On Saturday, as demonstrators gathered at John F. Kennedy International Airport to protest President Trump’s immigration ban, the New York Taxi Workers Alliance (NYTWA) released a statement condemning the administration’s controversial executive order. “By sanctioning bigotry with his unconstitutional and inhumane executive order banning Muslim refugees from seven countries, the president is putting professional drivers in more danger than they have been in any time since 9/11 when hate crimes against immigrants skyrocketed,” it read.
Later, the NYTWA directed its “largely Muslim,” 19,000 members to participate in a one-hour strike at JFK in solidarity with the protesters. With thousands demonstrating boisterously outside the airport, the taxi lines normally packed with passengers inside the terminal were cordoned off entirely. And while none of the new arrivals at JFK had any luck hailing a yellow cab, the effects of the work stoppage were minimized in part by Uber, the ride-hailing app, which continued to operate at the airport throughout the strike. “Customers took it as evidence the company was trying to profit off of striking workers,” noted Faiz Siddiqui of The Washington Post.
Later, after the NYTWA’s work stoppage ended, Uber tweeted that it had turned off surge-pricing at JFK, effectively undercutting taxi drivers as they returned to work after protesting. With airport demonstrations coalescing around the country, word about the controversy quickly spread and Uber found itself as an additional target of protest. Thousands of Uber users across social media vowed to never use the service again and posted screenshots of the app being deleted from their phones.
Uber, for its part, quickly tried to mitigate the damage. As the protests wrapped up, the company took the extraordinary step of clarifying that it had “not meant to break strike.” Meanwhile, customers who deleted the app and cited its failure to stand in solidarity with the protesters received replies from the company asking users to reconsider. “We share your concern that this ban will impact many thousands of innocent people,” some responses read. “That’s why Uber is committed to financially compensating drivers affected by the ban, so that they can continue to support their families while they are prevented from returning to the U.S.”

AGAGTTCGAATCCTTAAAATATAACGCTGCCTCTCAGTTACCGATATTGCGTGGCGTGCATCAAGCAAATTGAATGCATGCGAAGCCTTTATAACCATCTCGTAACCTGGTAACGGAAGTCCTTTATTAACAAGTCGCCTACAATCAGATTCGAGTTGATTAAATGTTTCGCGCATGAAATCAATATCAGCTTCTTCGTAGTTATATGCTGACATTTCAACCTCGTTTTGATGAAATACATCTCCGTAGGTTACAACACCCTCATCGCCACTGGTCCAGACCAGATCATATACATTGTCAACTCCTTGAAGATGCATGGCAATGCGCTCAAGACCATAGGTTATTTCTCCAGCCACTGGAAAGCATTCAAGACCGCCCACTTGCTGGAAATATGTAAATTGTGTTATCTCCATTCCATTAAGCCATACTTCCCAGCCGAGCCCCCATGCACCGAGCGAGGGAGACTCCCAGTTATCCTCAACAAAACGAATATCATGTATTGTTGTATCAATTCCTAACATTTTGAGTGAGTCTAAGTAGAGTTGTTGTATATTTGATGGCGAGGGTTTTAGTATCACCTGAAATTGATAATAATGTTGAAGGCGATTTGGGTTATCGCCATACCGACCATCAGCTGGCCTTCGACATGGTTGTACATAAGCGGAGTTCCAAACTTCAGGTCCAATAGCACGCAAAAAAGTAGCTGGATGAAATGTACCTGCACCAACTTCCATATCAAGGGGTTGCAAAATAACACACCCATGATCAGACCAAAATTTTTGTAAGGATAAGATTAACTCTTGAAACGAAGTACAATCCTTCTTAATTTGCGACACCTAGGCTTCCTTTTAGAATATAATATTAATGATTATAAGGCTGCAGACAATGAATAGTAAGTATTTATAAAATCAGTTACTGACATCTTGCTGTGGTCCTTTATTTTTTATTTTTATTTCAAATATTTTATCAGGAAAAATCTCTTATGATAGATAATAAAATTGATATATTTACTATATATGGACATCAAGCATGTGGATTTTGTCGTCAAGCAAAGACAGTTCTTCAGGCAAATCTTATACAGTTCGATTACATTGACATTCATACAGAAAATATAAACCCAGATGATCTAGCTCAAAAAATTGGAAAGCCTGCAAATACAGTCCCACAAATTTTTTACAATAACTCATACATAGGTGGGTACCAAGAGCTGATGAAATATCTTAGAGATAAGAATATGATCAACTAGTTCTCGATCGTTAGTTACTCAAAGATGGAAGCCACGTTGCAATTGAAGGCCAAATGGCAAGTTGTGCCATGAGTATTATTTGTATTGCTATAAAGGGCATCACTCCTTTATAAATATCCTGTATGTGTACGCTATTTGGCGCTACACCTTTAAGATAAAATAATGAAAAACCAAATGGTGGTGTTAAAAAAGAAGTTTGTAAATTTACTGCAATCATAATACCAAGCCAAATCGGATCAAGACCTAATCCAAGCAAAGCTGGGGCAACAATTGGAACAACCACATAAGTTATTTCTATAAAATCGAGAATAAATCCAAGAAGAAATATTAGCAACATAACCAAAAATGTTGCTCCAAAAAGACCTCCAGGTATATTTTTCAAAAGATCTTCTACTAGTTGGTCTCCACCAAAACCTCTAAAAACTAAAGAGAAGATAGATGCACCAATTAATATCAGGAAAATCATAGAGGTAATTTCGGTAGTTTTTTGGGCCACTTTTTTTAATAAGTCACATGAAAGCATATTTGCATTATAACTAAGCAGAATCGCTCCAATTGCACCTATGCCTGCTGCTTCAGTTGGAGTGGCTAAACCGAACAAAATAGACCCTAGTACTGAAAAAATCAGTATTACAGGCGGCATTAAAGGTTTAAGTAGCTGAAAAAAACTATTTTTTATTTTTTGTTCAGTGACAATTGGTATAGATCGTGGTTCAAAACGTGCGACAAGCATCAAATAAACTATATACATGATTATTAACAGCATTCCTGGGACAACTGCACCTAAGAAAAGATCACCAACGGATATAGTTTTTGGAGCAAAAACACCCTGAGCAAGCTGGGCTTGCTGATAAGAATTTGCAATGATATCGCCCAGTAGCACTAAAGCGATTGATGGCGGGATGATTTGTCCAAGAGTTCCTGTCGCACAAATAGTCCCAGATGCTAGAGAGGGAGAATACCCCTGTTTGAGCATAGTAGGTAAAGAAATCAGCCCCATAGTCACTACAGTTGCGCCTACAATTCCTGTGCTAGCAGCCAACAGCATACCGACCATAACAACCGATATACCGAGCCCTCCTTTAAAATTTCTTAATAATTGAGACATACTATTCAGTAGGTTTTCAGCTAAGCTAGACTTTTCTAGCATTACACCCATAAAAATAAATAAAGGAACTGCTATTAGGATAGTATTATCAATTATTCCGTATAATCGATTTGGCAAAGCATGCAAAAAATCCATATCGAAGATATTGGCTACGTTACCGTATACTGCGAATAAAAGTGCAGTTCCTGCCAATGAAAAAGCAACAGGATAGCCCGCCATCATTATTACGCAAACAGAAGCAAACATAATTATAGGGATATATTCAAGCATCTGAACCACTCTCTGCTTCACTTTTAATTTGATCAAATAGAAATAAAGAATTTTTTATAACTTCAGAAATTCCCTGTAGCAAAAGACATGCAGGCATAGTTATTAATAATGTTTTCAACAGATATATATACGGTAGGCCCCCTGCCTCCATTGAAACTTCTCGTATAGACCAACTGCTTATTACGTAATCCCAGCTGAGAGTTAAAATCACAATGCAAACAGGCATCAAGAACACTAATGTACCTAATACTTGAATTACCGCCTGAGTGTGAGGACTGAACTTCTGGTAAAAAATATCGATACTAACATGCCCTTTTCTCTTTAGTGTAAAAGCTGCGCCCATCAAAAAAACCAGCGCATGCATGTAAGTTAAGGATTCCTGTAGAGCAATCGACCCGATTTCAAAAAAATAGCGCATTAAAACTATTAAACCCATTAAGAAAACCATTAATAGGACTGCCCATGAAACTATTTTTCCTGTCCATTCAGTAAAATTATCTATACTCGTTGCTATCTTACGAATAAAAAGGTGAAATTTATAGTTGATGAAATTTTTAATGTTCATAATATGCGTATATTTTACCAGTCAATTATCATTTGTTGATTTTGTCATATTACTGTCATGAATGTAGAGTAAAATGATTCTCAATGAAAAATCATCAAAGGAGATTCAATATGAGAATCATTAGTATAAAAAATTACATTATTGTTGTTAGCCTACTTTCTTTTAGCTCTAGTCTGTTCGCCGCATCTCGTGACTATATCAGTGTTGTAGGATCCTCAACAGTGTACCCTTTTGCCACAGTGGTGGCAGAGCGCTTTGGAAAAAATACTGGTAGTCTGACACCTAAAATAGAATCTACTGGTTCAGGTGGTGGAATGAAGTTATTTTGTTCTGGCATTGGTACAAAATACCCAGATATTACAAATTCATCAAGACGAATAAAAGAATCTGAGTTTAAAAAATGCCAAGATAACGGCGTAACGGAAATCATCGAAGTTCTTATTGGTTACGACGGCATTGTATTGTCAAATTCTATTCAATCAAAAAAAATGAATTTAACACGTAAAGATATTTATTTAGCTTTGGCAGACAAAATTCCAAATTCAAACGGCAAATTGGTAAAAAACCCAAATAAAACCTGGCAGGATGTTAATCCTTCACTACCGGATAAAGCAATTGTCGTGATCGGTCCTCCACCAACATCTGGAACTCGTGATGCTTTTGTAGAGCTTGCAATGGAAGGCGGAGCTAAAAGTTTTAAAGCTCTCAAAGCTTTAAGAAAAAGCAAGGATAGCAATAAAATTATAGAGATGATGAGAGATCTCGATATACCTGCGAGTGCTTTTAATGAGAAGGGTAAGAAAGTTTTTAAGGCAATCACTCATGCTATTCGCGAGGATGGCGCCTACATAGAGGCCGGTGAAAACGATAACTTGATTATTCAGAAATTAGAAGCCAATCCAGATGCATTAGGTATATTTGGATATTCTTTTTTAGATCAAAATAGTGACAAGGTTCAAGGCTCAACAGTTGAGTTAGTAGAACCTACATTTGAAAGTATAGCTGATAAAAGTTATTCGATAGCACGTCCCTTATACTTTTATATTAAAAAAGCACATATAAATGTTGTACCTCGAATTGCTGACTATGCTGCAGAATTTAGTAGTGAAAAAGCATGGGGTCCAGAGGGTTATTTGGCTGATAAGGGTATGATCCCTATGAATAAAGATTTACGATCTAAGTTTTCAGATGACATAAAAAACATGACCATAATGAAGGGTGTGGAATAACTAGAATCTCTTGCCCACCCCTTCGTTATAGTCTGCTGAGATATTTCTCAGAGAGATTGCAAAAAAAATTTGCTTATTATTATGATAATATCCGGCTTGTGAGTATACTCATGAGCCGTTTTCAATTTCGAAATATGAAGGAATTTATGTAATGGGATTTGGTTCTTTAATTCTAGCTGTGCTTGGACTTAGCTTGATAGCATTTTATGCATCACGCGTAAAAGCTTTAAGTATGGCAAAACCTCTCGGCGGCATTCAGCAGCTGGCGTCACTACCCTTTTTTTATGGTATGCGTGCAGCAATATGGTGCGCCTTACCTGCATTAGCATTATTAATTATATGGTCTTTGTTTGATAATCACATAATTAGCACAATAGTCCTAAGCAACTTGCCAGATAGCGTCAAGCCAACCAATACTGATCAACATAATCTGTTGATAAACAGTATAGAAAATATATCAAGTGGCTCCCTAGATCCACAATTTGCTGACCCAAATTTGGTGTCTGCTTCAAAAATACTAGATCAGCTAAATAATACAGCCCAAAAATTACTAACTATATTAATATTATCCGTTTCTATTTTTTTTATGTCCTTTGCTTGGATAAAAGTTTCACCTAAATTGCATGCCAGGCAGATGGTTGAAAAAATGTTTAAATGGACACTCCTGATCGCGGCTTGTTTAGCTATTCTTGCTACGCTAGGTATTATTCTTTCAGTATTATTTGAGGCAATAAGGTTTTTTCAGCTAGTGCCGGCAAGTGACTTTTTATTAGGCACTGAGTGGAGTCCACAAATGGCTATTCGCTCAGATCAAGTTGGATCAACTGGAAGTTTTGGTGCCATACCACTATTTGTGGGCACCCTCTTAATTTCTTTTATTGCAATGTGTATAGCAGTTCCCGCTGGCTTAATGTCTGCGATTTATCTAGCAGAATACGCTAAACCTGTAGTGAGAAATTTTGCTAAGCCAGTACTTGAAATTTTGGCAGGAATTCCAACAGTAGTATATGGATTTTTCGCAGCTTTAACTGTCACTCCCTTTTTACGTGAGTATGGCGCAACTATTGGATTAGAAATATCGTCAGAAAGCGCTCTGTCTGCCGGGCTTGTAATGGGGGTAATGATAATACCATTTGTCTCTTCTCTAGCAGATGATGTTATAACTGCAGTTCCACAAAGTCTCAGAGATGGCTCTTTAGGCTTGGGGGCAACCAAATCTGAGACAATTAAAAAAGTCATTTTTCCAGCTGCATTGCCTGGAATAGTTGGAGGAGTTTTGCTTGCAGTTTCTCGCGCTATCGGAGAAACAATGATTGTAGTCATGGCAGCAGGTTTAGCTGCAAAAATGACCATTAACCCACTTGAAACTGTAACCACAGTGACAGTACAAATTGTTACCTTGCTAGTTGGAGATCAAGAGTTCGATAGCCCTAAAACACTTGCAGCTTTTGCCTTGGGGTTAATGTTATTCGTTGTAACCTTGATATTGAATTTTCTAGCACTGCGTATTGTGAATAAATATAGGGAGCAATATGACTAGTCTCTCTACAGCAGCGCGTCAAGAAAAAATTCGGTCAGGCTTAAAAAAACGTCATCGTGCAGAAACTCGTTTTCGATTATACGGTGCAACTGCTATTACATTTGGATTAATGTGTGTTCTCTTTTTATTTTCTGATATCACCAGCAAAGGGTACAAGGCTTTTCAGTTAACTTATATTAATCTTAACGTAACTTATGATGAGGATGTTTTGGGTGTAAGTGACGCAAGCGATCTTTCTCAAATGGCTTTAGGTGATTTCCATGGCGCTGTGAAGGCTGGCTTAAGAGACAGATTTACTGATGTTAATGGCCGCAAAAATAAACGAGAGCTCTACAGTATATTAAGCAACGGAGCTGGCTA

Both the company’s tweet and its later response linked to a statement on Uber CEO Travis Kalanick’s Facebook page in which he spoke out against the ban and pledged to help its drivers abroad who might not be allowed back into the United States. But even this measure engendered more controversy, as Kalanick also added that he would try to continue his work with Trump as a member of his economic-advisory group and seek to change the administration’s position on immigration from within. “[W]e’ve taken the view that in order to serve cities you need to give their citizens a voice, a seat at the table,” he wrote. In response, more Uber users, including several celebrities, publicly accused the company of collaborating with the Trump administration and promised to drop the app.
Throughout this saga, Lyft, the ride-hailing app that has proven to be Uber’s most formidable domestic competitor, simply sat back. Then, on Sunday morning, the company’s co-founders John Zimmer and Logan Green released a statement that excoriated the president over his executive order. “Banning people of a particular faith or creed, race or identity, sexuality or ethnicity, from entering the U.S. is antithetical to both Lyft's and our nation's core values,” the statement read. “We stand firmly against these actions, and will not be silent on issues that threaten the values of our community.” The letter ended with a million-dollar pledge to the ACLU. As news of Lyft’s donation made the rounds on Sunday, #DeleteUber continued to trend across social media.
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